Hesperian student / (Lincoln [Neb.]) 1872-1885, June 01, 1879, Page 139, Image 19

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    NO. 0.
hition was adopted, placing all students
having not less than two studies embraced
in the college years, under the general
jurisdiction or the Faculty, just as thoso
regularly admitted to the college courses.
The Finance Committee reported a recom
mendation for the support or the Univer
sity $25,000.00. The Chancellor's snlury
not to exceed $2,500, and that of any pro
fessor not over $1,800, the college Farm
to receive $5,000 ; adopted. The Secretary
was instructed to draw certificate for pay
of Sce'y $200.00 per annum, and Janitor,
$000.00 per annum.
Thursday morning some of the Alumni
and Seniors started for Alii ford on a pic
nicing tour. It began to rain shortly af
ter they reached their destination. The
rain did not come gently dropping with
its ceaseless palter, and all that; but the
clouds tipped oer and spilled. We tried
to find out how they enjoyed the trip, but
it is a matter of some difficulty. Wilson
said it was cloudy. A few words in a
confidential lone elicited the fact that it
rained. While a 5-cent ci , we mean a
glass of soda, brought out the admission
that it came in torrents. lie didn't care
though, ile went out tor lun and was
going to have it or bus incss should
stand stagnant in Mil ford until he did
have it. "But, between you and me,"
said he, "the other boys were rather blue,
but don't hint that I gave 'cm away."
Field admitted immediately that it rained
but said be got all the fun he wanted out
of laughing at the other boys, they were
so glum. Morton didn't enjoy it so well
as lie would have done if the other boys
had kept up their spirits as he did,
Piatt and Holmes had bushels of fun.
While Wilson was pouting in the house,
they got a boy to swim over and get one
of bis rubber boots, and they used this as
a canal, and established a rapid transit
line between their respective lodgings.
Sturdevant refused to commit himself.
He hadn't the cast iron check to say he
had a good time ; and was too conscien
tious to use language that would do jus
tice to the truth. This is the way the mat
ter stands; and wc can't get a verdict un
til wc send out to Mil ford, and find
whether the natives took them for a party
of missionaries or a band of Figi braves.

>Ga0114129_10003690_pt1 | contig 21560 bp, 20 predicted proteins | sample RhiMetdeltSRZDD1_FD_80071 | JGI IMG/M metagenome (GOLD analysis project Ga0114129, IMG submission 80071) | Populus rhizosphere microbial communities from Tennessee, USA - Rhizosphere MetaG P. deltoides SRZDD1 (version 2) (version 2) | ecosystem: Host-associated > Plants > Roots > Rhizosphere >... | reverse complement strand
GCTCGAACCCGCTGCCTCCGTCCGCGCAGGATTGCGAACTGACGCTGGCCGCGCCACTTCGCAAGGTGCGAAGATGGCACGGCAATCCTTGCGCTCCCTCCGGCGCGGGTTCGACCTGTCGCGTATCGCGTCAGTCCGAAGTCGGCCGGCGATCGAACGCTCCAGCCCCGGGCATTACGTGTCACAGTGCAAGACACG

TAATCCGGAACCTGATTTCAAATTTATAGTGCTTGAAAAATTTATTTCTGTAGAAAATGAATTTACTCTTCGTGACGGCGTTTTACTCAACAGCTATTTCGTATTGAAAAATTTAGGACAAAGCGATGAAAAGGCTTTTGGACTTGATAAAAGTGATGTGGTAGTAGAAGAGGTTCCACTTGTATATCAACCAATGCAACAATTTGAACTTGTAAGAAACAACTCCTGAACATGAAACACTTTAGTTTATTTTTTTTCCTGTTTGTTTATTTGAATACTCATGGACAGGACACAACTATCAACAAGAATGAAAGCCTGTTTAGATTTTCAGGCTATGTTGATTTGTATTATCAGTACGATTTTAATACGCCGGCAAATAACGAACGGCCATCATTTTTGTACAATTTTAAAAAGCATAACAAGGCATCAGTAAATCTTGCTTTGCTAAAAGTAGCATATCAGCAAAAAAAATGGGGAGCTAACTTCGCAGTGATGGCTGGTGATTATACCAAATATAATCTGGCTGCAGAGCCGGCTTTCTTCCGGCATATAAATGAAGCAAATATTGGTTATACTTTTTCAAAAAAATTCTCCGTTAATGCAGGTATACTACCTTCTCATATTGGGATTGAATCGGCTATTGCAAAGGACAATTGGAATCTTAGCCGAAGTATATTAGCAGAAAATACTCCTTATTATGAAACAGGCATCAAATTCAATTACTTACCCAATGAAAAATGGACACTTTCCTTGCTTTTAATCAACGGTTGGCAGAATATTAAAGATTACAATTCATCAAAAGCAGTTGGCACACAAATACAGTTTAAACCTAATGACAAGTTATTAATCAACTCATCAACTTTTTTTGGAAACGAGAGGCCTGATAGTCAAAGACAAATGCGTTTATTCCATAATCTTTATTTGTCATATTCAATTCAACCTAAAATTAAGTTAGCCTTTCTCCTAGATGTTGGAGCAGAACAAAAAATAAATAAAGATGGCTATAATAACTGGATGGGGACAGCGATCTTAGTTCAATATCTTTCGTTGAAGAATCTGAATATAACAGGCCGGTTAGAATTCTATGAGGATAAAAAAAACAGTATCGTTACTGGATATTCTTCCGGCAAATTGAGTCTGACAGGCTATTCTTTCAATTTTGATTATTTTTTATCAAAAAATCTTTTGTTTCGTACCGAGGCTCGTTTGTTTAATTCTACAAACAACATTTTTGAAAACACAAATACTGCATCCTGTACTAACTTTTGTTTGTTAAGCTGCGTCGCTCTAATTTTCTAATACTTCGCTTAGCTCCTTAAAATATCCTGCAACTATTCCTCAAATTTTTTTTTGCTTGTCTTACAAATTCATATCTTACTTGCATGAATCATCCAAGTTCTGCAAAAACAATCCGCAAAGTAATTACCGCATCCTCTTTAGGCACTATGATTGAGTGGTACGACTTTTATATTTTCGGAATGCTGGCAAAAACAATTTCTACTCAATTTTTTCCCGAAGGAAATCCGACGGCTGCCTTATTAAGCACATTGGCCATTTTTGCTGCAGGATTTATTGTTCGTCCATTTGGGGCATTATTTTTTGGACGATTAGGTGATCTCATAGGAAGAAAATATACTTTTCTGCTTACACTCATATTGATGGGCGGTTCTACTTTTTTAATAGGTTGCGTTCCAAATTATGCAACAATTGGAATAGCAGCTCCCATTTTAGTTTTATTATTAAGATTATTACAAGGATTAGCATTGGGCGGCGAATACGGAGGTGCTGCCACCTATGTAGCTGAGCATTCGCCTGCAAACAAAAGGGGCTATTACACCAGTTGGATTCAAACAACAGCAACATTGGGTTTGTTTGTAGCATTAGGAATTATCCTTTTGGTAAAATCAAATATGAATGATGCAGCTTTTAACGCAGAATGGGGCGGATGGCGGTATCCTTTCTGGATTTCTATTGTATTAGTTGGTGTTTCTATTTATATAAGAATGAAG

KosolutioiiH Aloi(il by tho 1'alUullmi
Whekeas: we have learned with sorrow
of the terrible misfortune which has fallen
upon our fellow-member and co-worker,
Mr. Lawrence Foster, in the loss of his
young nnil much esteemed wife, therefore
be it
Jicsohcd: that, as the hand of brotherly
kindness and fraternal regard is most
needed in time of distress, this Pal Indian
Literary Society does hereby extend words
of condolence, and manifest its heartfelt
sympathy to Mr. Fosler in this hour of
his great grief. And, be it further
Jtesolccd: that the Cor. Sec. is instructed
to transmit a written copy of these resolu
tions to Mr. Fosler, at the earliest mo
ment, and another to tho Hespeuian Stu
On the evening of the 9lh inst., the
Opera House was crowded to its utmost
with one of the most intelligent audiences
that ever assembled in this city, tho oc
casion being the annual exhibition of the
Union Society. The programme was not
loo long, aid was well carried out. We
have not space to give the thought em
bodied in the various productions ot the
evening, and therefore we can give only
a passing mention of each one. "The
Music of the Spheres," an essay by
Miss Jesiiio Parker, showed that it was
not written without considerable reflec
tion, and contained some very choice
thoughts. Sam Cox's poem was listened
to with interest Miss Helen Judkins
oration, "Liberty and Equality," was a
soul stirring cllort, full of patriotism, and
worth the consideration of any true
American. The debate, "Should educa
lion be made the basis of suffrage?" was
sustained pro and eon by N. Z. Snell and
J. S. Bridenbaugh. The question is not a
new one, yet these gentleman brought